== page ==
2. Private cloud: The private cloud infrastructure is operated for the exclusive use of an
organization. The cloud may be managed by that organization or a third party. Private clouds
may be either on- or off-premises.
3. Hybrid cloud: A hybrid cloud combines multiple clouds (private, community of public)
where those clouds retain their unique identities, but are bound together as a unit. A hybrid cloud
may offer standardized or proprietary access to data and applications, as well as application
4. Community cloud: A community cloud is one where the cloud has been organized to serve a
common function or purpose. It may be for one organization or for several organizations, but
they share common concerns such as their mission, policies, security, regulatory compliance
needs, and so on. A community cloud may be managed by the constituent organization(s) or by a
third party.
In the deployment model, different cloud types are an expression of the manner in which
infrastructure is deployed. You can think of the cloud as the boundary between where a client's
network, management and responsibilities ends and the cloud service provider's begins. As cloud
computing has developed, different vendors offer clouds that have different services associated.
Cloud is discussed in terms of services: three service models are available at different layers;
they are known as:
1. Infrastructure as a Service: IaaS provides virtual machines, virtual storage, virtual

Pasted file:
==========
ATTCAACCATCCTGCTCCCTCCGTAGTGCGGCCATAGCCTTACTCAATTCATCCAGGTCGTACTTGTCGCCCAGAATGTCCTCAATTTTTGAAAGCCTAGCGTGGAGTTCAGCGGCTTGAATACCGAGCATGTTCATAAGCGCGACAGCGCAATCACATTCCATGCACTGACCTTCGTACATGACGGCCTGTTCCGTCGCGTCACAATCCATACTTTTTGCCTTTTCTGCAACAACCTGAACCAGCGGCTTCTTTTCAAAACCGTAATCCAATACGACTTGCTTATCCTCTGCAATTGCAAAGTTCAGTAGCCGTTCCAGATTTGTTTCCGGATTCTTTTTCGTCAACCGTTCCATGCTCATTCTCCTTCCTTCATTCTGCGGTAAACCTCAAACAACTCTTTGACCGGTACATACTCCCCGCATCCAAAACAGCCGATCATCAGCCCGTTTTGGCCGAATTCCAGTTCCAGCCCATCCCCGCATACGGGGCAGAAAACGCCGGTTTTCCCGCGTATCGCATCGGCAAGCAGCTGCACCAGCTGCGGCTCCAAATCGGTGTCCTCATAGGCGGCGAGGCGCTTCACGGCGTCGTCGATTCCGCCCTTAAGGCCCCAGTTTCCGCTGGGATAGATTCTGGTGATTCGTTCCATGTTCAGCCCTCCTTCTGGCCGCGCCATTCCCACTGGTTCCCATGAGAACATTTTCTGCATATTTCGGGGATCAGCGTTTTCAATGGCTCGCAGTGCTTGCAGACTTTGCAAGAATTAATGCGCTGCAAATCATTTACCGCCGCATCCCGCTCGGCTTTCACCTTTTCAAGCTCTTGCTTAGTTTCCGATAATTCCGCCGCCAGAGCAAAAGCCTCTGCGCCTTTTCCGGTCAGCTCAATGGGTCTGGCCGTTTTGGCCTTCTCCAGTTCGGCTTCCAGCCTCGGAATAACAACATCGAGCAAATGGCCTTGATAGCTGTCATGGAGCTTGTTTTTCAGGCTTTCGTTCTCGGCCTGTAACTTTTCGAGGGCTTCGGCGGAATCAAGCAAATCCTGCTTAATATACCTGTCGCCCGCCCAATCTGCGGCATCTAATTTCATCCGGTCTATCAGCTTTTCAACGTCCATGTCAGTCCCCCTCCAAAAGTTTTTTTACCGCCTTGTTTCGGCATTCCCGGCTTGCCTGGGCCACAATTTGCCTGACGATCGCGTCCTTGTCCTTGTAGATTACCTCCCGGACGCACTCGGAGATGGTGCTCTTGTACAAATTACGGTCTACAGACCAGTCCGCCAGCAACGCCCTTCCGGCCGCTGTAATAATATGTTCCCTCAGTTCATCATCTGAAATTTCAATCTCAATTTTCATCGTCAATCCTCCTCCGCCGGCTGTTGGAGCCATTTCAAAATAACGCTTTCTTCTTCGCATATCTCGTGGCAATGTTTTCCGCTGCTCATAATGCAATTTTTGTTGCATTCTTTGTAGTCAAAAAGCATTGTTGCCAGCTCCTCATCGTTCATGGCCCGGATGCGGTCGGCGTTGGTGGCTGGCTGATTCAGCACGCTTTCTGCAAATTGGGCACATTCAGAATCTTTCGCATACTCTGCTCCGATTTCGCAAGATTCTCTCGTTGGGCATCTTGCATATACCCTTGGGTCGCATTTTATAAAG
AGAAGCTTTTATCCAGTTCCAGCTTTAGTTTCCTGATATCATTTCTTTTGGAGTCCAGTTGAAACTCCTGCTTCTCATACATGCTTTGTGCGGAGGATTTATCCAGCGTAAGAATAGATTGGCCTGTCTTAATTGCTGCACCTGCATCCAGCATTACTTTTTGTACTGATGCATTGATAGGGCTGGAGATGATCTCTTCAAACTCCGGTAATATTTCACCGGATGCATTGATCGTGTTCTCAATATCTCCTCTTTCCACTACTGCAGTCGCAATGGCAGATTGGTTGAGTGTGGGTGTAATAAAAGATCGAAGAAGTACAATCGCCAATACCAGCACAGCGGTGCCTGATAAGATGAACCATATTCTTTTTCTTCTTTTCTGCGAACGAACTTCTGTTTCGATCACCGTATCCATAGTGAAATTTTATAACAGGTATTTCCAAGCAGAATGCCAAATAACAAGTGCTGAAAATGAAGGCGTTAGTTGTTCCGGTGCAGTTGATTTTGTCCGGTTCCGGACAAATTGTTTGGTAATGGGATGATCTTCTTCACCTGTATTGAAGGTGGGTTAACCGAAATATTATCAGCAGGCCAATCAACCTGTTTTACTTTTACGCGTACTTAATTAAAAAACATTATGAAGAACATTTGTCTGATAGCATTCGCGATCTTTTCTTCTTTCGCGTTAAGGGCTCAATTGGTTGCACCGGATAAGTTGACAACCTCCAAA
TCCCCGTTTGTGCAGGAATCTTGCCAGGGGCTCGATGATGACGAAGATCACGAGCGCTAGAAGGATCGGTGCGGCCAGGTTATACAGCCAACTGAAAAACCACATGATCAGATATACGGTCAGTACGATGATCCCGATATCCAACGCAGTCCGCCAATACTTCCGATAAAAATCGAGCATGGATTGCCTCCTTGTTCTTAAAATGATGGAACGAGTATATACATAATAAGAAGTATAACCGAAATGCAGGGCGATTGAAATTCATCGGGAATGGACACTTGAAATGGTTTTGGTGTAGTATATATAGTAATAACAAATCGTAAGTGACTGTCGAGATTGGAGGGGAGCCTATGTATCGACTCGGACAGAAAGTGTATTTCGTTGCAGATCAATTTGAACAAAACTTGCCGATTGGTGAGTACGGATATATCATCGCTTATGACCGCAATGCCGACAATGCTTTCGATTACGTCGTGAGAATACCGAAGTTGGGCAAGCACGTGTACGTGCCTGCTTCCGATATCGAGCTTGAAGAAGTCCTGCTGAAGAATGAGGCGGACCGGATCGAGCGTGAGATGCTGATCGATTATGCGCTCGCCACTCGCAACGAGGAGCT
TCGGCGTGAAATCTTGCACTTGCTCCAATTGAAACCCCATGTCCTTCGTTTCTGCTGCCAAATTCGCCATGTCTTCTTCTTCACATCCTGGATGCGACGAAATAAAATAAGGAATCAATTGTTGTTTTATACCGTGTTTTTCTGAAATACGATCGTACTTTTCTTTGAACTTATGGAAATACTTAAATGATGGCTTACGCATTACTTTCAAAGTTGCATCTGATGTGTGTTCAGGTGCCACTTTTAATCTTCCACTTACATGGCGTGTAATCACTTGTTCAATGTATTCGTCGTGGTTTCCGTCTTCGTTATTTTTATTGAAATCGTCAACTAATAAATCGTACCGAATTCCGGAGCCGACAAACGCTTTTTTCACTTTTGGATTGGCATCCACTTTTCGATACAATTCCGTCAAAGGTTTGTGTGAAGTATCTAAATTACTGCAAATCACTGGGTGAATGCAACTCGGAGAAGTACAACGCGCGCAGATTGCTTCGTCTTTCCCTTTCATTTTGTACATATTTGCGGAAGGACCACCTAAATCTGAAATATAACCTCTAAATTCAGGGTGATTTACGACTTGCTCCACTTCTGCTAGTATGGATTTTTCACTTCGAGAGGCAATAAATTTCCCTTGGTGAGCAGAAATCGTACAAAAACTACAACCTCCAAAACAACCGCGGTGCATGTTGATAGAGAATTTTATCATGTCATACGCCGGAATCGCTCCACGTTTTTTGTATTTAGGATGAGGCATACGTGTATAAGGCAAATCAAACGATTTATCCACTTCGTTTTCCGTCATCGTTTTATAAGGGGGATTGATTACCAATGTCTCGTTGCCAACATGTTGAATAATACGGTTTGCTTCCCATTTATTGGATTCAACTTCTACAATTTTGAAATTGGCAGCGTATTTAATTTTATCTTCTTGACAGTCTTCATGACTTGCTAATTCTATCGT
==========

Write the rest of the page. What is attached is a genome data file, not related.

infrastructure and other hardware assets as resources that clients can provision. The IaaS service
provider manages all the infrastructure, while the client is responsible for all other aspects of the
deployment. This can include the operating system, applications, and user interactions with the
2. Platform as a Service: PaaS provides virtual machines, operating systems, applications,
services, development frameworks, transactions, and control structures. The client can deploy its
applications on the cloud infrastructure or use applications that were programmed using
languages and tools that are supported by the PaaS service provider. The service provider
manages the cloud infrastructure, the operating systems, and the enabling software. The client is
responsible for installing and managing the application that it is deploying.
3. Software as a Service: SaaS is a complete operating environment with applications,
management and the user interface. In the SaaS model, the application is provided to the client
through a thin client interface (a browser, usually), and the customer's responsibility begins and
ends with entering and managing its data and user interaction. Everything from the application
down to the infrastructure is the vendor's responsibility. Examples of IaaS service providers
• Amazon Elastic Compute Cloud (EC2)
• Eucalyptus
• GoGrid
• FlexiScale
• Linode
• RackSpace Cloud
• Terremark
Examples of PaaS services are:
• Force.com
• GoGrid CloudCenter
• Google AppEngine
• Windows Azure Platform
Examples of SaaS cloud service providers are:
• GoogleApps
• Oracle On Demand
The five essential characteristics that cloud computing systems must offer:
1. On-demand self-service: A client can provision computer resources without the need for